The estimated cost to build the buildings at the TOA's Spring Avenue location was $140,000 in 1892. TOA already had $62,000 saved for the project, added more cash after selling their Eighth Avenue location, and hoped to raise another $50,000 so the agency would not carry a debt.


Troy Mayor Francis N. Mann was responsible for the creation of the Mayor's Fund in 1848, when he donated his annual $200 salary to the TOA. The gift was "to be invested and the income subject to current use." Troy Mayors Stephen W. Dana and Joseph Warren also donated salaries.


In 1835, an act to incorporate the Troy Orphan Asylum was passed by the New York State Legislature.


In 1859, the NYS Legislature also passed an act to allow the TOA to take by gift, device or bequests, real and personal estates in larger amounts, for the relief, support and education of the children.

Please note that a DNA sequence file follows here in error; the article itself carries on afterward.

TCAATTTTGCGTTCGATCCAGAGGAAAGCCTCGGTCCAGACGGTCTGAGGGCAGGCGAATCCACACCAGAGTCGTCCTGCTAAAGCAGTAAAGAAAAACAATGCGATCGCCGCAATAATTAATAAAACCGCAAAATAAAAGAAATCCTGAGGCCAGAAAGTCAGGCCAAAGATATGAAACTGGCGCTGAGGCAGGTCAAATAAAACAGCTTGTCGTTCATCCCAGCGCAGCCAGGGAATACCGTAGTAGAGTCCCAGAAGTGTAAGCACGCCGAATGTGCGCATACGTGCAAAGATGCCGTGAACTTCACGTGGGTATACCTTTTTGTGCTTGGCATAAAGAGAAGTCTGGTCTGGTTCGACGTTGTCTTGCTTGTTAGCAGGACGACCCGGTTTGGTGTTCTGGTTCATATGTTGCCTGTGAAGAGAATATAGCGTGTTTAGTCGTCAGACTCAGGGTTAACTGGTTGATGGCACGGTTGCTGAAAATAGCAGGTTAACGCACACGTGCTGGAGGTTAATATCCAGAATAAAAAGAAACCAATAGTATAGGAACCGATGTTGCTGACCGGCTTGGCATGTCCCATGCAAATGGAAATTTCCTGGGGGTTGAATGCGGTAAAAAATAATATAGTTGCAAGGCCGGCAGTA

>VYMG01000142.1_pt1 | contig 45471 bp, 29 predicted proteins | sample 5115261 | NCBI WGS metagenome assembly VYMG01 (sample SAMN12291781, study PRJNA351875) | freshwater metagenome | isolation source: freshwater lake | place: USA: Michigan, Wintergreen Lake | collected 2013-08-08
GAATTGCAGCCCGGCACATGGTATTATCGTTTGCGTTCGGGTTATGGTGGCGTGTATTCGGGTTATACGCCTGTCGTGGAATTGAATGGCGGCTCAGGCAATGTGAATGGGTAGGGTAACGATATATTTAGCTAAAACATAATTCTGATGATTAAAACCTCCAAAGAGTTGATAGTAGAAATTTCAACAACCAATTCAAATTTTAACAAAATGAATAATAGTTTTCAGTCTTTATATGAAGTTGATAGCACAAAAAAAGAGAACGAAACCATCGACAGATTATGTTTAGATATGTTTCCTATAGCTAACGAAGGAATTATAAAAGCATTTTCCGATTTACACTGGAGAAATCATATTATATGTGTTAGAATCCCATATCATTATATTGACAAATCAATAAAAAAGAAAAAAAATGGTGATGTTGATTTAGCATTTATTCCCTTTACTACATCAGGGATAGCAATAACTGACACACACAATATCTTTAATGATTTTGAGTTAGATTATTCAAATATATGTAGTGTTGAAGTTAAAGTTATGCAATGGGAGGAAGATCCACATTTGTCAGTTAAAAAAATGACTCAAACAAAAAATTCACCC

The Black and White Gala.   
Join us for the biggest dazzling event in downtown Albany  
 New Year's Eve, December 31, 2019!   
Sixty State Place, 60 State Street, Albany, New York 12207
Special rate on rooms at the Fairfield Inn and Suites, 74 State Street, Albany  
Thank you to our wonderful sponsors!
To become a Sponsor, please contact Cathy Yudzevich at (518) 874-4901  
More details to come.... Keep following us on Facebook!  
As always, thank you for your support!


Time to clean out your closets for the season!  We will accept any unwanted clothing item!  Bring them to our campus at 614 Cooper Hill Road in Wynantskill, and look for the "Blue Box" at the entrance to our parking lot.  Thank you so much for your help!